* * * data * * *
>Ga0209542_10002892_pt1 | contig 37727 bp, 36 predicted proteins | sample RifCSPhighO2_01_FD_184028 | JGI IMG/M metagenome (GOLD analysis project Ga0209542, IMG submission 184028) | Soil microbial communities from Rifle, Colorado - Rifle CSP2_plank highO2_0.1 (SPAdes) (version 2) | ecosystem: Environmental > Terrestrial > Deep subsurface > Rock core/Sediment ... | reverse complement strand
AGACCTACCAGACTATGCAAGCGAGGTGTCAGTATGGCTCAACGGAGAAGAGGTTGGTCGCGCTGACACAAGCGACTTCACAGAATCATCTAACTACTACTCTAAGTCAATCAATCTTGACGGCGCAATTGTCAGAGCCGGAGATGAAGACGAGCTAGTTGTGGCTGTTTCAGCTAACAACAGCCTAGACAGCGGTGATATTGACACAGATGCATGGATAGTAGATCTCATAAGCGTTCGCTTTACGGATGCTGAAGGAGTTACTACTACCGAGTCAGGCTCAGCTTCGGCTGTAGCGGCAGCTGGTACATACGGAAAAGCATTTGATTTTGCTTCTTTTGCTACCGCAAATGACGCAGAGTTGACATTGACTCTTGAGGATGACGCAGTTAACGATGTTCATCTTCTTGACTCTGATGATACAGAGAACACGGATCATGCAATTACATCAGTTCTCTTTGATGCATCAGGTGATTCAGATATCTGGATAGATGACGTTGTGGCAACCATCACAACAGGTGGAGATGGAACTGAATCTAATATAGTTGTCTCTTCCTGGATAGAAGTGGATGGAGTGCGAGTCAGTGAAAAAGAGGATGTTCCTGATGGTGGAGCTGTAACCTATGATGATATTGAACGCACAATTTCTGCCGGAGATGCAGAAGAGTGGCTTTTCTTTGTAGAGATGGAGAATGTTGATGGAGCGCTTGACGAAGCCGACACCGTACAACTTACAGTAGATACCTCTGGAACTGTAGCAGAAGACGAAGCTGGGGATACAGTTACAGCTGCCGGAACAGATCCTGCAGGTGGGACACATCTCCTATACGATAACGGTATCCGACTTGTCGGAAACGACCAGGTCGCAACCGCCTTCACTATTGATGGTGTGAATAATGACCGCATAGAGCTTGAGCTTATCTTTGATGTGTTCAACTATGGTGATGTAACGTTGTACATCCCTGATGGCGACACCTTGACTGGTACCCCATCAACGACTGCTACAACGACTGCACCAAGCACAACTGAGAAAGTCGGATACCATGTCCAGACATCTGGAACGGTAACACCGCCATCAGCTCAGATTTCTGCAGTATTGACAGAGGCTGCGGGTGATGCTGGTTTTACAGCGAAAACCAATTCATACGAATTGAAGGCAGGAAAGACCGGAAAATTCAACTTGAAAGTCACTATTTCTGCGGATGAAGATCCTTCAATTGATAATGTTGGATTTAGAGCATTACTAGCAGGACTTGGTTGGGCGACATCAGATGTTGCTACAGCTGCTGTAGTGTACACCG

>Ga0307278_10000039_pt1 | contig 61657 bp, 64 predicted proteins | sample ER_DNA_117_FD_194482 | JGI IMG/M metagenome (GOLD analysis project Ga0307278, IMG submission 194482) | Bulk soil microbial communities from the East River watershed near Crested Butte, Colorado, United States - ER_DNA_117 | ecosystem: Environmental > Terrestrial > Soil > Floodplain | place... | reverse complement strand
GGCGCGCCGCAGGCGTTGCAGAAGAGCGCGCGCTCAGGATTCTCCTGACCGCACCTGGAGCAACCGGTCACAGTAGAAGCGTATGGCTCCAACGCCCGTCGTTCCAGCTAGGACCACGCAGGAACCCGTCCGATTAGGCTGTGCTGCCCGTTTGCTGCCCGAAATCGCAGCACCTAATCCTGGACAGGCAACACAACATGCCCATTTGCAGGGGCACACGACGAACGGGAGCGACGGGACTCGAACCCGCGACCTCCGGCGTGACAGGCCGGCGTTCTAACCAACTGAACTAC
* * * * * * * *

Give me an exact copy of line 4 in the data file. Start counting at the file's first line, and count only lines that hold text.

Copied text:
GGCGCGCCGCAGGCGTTGCAGAAGAGCGCGCGCTCAGGATTCTCCTGACCGCACCTGGAGCAACCGGTCACAGTAGAAGCGTATGGCTCCAACGCCCGTCGTTCCAGCTAGGACCACGCAGGAACCCGTCCGATTAGGCTGTGCTGCCCGTTTGCTGCCCGAAATCGCAGCACCTAATCCTGGACAGGCAACACAACATGCCCATTTGCAGGGGCACACGACGAACGGGAGCGACGGGACTCGAACCCGCGACCTCCGGCGTGACAGGCCGGCGTTCTAACCAACTGAACTAC